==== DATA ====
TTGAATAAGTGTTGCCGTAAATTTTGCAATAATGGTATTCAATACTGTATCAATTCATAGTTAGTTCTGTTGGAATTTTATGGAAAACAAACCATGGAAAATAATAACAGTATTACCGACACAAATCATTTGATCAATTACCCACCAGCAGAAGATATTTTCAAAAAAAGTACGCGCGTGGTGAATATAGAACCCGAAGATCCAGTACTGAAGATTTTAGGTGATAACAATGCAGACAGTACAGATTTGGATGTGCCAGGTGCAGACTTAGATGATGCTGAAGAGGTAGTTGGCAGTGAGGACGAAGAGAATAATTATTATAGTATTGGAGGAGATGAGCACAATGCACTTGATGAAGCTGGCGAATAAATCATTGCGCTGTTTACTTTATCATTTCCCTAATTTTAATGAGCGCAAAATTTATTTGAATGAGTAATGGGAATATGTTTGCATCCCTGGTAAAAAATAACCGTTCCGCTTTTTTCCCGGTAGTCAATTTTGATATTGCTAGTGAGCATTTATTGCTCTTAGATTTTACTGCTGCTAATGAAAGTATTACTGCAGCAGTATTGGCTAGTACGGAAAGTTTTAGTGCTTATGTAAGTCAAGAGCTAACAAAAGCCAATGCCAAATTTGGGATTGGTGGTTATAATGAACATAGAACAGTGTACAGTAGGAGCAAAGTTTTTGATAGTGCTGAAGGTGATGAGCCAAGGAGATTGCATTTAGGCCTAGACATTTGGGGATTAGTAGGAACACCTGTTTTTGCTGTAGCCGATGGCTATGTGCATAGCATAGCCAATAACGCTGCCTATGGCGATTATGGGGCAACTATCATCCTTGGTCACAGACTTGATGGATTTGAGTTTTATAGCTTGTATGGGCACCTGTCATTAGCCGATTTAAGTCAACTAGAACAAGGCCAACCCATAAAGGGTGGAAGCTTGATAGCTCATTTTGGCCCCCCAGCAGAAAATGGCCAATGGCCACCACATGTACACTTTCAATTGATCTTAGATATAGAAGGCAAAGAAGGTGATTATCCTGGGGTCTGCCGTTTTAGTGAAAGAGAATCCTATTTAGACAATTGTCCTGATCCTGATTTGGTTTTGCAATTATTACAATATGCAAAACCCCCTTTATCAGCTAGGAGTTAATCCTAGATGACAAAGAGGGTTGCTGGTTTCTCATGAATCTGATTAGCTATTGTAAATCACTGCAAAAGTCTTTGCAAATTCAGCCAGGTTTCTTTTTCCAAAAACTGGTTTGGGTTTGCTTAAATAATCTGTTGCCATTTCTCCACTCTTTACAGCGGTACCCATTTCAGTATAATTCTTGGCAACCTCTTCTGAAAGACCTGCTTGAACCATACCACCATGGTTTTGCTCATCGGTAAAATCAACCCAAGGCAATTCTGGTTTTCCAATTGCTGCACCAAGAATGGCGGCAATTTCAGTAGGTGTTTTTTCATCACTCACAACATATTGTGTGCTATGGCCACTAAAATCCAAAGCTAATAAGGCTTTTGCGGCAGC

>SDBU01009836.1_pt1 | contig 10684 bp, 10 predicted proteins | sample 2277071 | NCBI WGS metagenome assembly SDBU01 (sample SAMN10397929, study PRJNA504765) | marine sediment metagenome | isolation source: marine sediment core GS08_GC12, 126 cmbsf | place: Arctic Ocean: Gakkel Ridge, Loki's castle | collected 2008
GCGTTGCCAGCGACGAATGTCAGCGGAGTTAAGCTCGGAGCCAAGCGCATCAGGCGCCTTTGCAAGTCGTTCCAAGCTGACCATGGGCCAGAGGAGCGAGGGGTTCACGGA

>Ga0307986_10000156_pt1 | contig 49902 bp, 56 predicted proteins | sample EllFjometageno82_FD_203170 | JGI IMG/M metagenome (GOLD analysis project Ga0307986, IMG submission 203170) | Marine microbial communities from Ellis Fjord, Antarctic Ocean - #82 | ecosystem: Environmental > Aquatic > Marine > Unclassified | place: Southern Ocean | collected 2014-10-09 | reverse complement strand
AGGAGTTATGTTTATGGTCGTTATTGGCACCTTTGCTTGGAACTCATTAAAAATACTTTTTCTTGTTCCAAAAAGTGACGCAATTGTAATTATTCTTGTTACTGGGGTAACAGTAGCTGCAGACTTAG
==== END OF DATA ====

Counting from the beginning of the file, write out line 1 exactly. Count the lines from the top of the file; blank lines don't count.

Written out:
TTGAATAAGTGTTGCCGTAAATTTTGCAATAATGGTATTCAATACTGTATCAATTCATAGTTAGTTCTGTTGGAATTTTATGGAAAACAAACCATGGAAAATAATAACAGTATTACCGACACAAATCATTTGATCAATTACCCACCAGCAGAAGATATTTTCAAAAAAAGTACGCGCGTGGTGAATATAGAACCCGAAGATCCAGTACTGAAGATTTTAGGTGATAACAATGCAGACAGTACAGATTTGGATGTGCCAGGTGCAGACTTAGATGATGCTGAAGAGGTAGTTGGCAGTGAGGACGAAGAGAATAATTATTATAGTATTGGAGGAGATGAGCACAATGCACTTGATGAAGCTGGCGAATAAATCATTGCGCTGTTTACTTTATCATTTCCCTAATTTTAATGAGCGCAAAATTTATTTGAATGAGTAATGGGAATATGTTTGCATCCCTGGTAAAAAATAACCGTTCCGCTTTTTTCCCGGTAGTCAATTTTGATATTGCTAGTGAGCATTTATTGCTCTTAGATTTTACTGCTGCTAATGAAAGTATTACTGCAGCAGTATTGGCTAGTACGGAAAGTTTTAGTGCTTATGTAAGTCAAGAGCTAACAAAAGCCAATGCCAAATTTGGGATTGGTGGTTATAATGAACATAGAACAGTGTACAGTAGGAGCAAAGTTTTTGATAGTGCTGAAGGTGATGAGCCAAGGAGATTGCATTTAGGCCTAGACATTTGGGGATTAGTAGGAACACCTGTTTTTGCTGTAGCCGATGGCTATGTGCATAGCATAGCCAATAACGCTGCCTATGGCGATTATGGGGCAACTATCATCCTTGGTCACAGACTTGATGGATTTGAGTTTTATAGCTTGTATGGGCACCTGTCATTAGCCGATTTAAGTCAACTAGAACAAGGCCAACCCATAAAGGGTGGAAGCTTGATAGCTCATTTTGGCCCCCCAGCAGAAAATGGCCAATGGCCACCACATGTACACTTTCAATTGATCTTAGATATAGAAGGCAAAGAAGGTGATTATCCTGGGGTCTGCCGTTTTAGTGAAAGAGAATCCTATTTAGACAATTGTCCTGATCCTGATTTGGTTTTGCAATTATTACAATATGCAAAACCCCCTTTATCAGCTAGGAGTTAATCCTAGATGACAAAGAGGGTTGCTGGTTTCTCATGAATCTGATTAGCTATTGTAAATCACTGCAAAAGTCTTTGCAAATTCAGCCAGGTTTCTTTTTCCAAAAACTGGTTTGGGTTTGCTTAAATAATCTGTTGCCATTTCTCCACTCTTTACAGCGGTACCCATTTCAGTATAATTCTTGGCAACCTCTTCTGAAAGACCTGCTTGAACCATACCACCATGGTTTTGCTCATCGGTAAAATCAACCCAAGGCAATTCTGGTTTTCCAATTGCTGCACCAAGAATGGCGGCAATTTCAGTAGGTGTTTTTTCATCACTCACAACATATTGTGTGCTATGGCCACTAAAATCCAAAGCTAATAAGGCTTTTGCGGCAGC